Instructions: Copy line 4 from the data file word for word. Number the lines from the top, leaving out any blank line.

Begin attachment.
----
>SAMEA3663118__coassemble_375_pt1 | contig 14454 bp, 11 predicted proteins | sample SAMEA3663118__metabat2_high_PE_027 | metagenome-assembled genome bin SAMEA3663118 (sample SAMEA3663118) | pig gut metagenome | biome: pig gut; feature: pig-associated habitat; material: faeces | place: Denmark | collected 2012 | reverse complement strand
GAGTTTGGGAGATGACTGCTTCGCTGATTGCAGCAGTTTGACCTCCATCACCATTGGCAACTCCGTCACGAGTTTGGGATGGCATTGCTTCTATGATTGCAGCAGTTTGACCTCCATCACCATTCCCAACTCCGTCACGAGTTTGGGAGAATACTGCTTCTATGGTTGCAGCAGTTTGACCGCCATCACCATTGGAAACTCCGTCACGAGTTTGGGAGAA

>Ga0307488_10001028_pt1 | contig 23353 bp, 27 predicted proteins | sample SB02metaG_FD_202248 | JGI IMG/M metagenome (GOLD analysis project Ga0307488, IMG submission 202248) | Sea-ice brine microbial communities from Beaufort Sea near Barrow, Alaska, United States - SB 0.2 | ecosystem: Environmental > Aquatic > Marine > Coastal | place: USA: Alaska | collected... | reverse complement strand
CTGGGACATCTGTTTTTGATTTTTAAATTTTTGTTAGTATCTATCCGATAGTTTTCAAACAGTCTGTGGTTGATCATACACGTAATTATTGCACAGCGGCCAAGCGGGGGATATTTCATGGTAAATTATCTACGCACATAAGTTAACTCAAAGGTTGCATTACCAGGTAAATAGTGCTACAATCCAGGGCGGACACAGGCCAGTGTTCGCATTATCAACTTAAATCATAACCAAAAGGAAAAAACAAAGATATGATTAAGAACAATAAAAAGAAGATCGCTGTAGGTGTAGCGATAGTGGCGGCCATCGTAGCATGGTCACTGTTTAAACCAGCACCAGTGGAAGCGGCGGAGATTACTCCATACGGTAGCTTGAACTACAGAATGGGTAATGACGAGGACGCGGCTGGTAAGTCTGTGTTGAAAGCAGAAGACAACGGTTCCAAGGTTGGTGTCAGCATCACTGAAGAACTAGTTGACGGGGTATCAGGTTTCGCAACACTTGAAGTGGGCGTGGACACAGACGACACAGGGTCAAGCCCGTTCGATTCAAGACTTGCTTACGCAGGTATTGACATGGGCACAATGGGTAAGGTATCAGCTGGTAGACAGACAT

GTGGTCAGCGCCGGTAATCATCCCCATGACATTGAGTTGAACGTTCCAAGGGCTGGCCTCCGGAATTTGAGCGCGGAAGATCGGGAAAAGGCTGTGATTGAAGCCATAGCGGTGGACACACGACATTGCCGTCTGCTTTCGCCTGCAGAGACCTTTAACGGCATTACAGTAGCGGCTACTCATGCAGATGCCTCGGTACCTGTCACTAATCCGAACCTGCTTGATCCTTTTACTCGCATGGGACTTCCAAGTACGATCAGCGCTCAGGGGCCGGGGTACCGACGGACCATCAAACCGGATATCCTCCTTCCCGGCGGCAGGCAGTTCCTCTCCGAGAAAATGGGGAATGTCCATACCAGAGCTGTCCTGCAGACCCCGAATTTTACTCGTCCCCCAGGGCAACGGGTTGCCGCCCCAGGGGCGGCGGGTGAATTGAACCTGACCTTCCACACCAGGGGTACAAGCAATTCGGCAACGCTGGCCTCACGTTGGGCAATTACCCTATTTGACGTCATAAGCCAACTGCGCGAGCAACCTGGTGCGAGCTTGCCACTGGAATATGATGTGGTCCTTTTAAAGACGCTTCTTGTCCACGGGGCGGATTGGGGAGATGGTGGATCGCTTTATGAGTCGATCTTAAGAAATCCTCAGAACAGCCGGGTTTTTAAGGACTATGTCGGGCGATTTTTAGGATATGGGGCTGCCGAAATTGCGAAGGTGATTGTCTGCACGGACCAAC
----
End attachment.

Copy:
CTGGGACATCTGTTTTTGATTTTTAAATTTTTGTTAGTATCTATCCGATAGTTTTCAAACAGTCTGTGGTTGATCATACACGTAATTATTGCACAGCGGCCAAGCGGGGGATATTTCATGGTAAATTATCTACGCACATAAGTTAACTCAAAGGTTGCATTACCAGGTAAATAGTGCTACAATCCAGGGCGGACACAGGCCAGTGTTCGCATTATCAACTTAAATCATAACCAAAAGGAAAAAACAAAGATATGATTAAGAACAATAAAAAGAAGATCGCTGTAGGTGTAGCGATAGTGGCGGCCATCGTAGCATGGTCACTGTTTAAACCAGCACCAGTGGAAGCGGCGGAGATTACTCCATACGGTAGCTTGAACTACAGAATGGGTAATGACGAGGACGCGGCTGGTAAGTCTGTGTTGAAAGCAGAAGACAACGGTTCCAAGGTTGGTGTCAGCATCACTGAAGAACTAGTTGACGGGGTATCAGGTTTCGCAACACTTGAAGTGGGCGTGGACACAGACGACACAGGGTCAAGCCCGTTCGATTCAAGACTTGCTTACGCAGGTATTGACATGGGCACAATGGGTAAGGTATCAGCTGGTAGACAGACAT